Dr. Vucetich's presentation can be seen in its entirety at -http://bit.ly/ZIQv5w
Some of his major points:
- The best-available scholarship provides a clear explanation that good wildlife management is a judicious balance between best-available science and democratic principles. State level legislation about wolves is written by politicians or politically appointed Commission members who are not especially well-versed in the science of wildlife management; thus, the resulting decisions are considerably more insulated from the will of citizens as well as from the tenets of good scientific principles.
- Wildlife and other natural resources are a public trust, which means that every citizen has an interest and voice in the management of natural resources. By contrast, state level wildlife agencies have a strong tendency to represent hunters' interests at the expense of representing the interests of the majority of citizens, who are not hunters at the present time.a. Hunting is an honorable tradition, and the voice of hunters is valuable. However, expanding the authority of state level agencies with the ability to (1) name which species of animals can be hunted and (2) regulate the numbers of these animals in the wilderness is a betrayal of the public trust doctrine.
- The North American Model of Wildlife Management is essentially a set of seven principles held in high esteem by many hunting organizations as well as wildlife professionals including many members of state wildlife agencies and Commissions.
- North American Model of Wildlife management
- Wildlife is held in the public trust
- Elimination of markets for game
- Principles of democracy
- Hunting opportunity for all
- Non frivolous use
- International resources
- Best available science
- Many wolf management proposals work against three of seven principles: Principle 1, whereby wildlife is to be held in the public trust; Principle 3, whereby management is to be determined through basic democratic principles; and Principle 7, whereby management is to be faithful to the best-available science.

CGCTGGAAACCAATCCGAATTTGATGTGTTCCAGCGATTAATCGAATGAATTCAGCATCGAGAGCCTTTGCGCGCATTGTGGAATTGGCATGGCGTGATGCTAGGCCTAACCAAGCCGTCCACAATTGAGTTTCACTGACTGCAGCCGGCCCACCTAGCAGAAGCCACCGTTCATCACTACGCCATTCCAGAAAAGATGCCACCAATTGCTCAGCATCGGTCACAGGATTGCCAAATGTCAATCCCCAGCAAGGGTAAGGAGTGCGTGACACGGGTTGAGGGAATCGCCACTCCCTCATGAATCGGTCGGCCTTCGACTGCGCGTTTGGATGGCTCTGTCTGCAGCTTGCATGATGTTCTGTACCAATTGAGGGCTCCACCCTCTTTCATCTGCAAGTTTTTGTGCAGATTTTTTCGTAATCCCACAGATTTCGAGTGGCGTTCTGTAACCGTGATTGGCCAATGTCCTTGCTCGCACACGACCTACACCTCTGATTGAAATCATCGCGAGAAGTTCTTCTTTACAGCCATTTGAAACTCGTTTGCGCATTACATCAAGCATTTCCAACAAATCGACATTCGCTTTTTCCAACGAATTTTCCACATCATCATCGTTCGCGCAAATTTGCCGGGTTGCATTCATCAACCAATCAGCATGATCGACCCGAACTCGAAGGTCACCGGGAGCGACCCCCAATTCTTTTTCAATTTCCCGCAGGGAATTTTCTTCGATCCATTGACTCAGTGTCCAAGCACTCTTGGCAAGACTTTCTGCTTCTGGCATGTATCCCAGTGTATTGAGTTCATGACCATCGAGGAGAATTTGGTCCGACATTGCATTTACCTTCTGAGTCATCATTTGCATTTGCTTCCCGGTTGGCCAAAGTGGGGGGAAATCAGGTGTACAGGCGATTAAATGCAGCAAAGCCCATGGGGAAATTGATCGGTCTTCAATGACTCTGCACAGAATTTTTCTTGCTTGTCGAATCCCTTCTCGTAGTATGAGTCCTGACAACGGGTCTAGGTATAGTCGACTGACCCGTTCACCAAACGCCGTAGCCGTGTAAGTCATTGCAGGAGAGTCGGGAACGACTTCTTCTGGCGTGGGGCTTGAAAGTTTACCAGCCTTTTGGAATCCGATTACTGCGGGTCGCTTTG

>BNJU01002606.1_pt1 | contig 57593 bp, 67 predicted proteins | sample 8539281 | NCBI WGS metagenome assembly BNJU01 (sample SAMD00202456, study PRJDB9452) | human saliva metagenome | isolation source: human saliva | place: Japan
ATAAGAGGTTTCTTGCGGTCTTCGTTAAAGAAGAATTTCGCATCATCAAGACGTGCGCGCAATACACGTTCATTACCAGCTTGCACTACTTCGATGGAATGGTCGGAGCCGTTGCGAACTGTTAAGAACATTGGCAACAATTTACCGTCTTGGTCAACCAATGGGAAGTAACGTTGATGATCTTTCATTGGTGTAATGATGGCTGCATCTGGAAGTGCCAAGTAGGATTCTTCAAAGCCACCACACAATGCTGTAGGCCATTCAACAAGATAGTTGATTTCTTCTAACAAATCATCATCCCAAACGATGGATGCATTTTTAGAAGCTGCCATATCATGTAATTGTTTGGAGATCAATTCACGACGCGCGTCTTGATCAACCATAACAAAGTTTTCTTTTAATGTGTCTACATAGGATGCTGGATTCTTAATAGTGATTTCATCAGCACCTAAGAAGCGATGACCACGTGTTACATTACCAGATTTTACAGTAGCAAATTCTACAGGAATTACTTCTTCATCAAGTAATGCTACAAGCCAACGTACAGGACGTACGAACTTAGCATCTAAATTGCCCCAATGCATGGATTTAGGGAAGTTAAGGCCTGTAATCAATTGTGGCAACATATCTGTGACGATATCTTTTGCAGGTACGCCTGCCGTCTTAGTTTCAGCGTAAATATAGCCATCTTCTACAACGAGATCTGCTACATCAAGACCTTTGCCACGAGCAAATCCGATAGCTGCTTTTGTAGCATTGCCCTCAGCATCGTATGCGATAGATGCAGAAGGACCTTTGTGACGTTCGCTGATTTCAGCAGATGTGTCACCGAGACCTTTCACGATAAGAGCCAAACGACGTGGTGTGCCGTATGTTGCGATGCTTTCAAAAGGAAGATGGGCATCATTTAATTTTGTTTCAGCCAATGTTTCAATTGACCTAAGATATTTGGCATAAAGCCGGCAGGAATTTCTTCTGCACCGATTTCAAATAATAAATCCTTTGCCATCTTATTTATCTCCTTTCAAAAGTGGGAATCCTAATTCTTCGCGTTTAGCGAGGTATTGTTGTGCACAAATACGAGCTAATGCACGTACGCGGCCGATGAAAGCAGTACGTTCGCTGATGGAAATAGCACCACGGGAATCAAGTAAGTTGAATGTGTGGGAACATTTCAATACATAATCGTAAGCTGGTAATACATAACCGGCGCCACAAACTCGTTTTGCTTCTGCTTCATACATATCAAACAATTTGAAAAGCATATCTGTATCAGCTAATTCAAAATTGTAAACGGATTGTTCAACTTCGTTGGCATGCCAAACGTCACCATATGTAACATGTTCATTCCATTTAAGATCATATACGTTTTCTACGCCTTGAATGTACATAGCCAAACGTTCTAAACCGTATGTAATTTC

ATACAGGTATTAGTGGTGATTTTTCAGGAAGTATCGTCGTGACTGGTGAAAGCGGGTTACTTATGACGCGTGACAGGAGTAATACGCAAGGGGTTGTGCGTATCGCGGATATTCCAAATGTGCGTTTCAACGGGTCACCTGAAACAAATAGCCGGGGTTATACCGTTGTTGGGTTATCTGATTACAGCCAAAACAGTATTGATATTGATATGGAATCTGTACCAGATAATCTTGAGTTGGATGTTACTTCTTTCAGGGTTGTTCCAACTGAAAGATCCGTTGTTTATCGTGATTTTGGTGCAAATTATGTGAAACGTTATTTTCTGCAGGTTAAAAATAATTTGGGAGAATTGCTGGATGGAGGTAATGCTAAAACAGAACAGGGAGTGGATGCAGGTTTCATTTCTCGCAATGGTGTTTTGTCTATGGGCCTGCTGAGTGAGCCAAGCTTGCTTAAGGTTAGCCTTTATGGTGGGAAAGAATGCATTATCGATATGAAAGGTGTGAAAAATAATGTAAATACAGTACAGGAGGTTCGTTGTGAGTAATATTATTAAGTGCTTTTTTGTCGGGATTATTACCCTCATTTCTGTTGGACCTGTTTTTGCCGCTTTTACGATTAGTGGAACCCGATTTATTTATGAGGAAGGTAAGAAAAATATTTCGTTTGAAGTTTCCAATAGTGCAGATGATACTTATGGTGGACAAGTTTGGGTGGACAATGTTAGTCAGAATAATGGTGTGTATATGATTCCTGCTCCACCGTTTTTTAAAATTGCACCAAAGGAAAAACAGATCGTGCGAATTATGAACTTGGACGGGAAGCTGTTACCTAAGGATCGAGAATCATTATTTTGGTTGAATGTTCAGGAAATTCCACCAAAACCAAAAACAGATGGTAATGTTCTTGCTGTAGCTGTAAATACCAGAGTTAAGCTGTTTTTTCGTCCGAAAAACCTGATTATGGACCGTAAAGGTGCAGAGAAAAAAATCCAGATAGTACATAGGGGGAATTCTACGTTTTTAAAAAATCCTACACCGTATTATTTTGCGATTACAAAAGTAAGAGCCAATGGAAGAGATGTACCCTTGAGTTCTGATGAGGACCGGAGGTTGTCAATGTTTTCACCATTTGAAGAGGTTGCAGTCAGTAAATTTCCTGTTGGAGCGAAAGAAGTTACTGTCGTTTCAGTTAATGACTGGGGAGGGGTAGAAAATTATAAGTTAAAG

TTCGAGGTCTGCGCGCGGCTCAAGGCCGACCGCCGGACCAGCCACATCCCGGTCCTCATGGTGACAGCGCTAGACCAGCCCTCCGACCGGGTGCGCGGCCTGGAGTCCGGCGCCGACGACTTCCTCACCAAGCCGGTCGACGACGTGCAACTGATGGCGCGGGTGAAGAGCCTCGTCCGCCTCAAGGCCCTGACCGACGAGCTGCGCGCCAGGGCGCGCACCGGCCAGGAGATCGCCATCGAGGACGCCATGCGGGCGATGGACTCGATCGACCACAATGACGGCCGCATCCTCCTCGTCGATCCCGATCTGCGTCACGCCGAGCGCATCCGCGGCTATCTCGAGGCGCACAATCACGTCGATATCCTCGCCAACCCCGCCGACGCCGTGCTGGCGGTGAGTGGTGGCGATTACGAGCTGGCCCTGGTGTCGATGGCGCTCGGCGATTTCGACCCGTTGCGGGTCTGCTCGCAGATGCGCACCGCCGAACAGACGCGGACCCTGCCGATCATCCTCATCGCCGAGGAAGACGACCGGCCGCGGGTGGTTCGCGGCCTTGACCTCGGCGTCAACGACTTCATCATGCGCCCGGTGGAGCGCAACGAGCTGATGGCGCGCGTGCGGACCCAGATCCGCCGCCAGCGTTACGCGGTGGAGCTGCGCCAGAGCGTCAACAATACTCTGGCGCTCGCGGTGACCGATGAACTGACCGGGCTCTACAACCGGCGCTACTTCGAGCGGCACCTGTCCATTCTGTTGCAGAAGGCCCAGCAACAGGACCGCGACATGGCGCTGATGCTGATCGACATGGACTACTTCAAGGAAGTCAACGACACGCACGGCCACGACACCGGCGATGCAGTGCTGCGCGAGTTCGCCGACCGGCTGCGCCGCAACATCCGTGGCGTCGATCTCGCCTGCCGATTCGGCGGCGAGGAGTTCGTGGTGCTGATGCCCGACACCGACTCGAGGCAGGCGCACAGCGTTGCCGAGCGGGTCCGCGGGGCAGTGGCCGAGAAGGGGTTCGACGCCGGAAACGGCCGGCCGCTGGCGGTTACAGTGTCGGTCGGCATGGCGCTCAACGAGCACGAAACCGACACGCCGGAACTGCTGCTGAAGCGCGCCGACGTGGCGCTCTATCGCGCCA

- North American Model of Wildlife management
- Many advocates for wolf hunting believe that opposition is just one element of a much larger social force to abolish all forms of hunting. On the other side of the issue, some opponents of wolf hunting believe that wolf hunting represents a path to allowing many cruel and thoughtless forms of hunting that violate the intent of the North American Model.
5. As a society, we have lost the ability to understand the true value of hunting. Principle #5 of the North American Model states that wildlife should not be killed for "frivolous use." Stated more straightforwardly, we should not kill a living creature without an adequate reason.
a. Judging what does and does not count as an adequate reason is a responsibility that ethical hunters take quite seriously. There is legitimate concern that advocates of wolf hunting have failed to offer adequate reasons for hunting wolves. Sociological research indicates that non-hunting citizens tend to support hunting when the purpose of a hunt is adequately justified, i.e. consumptive use.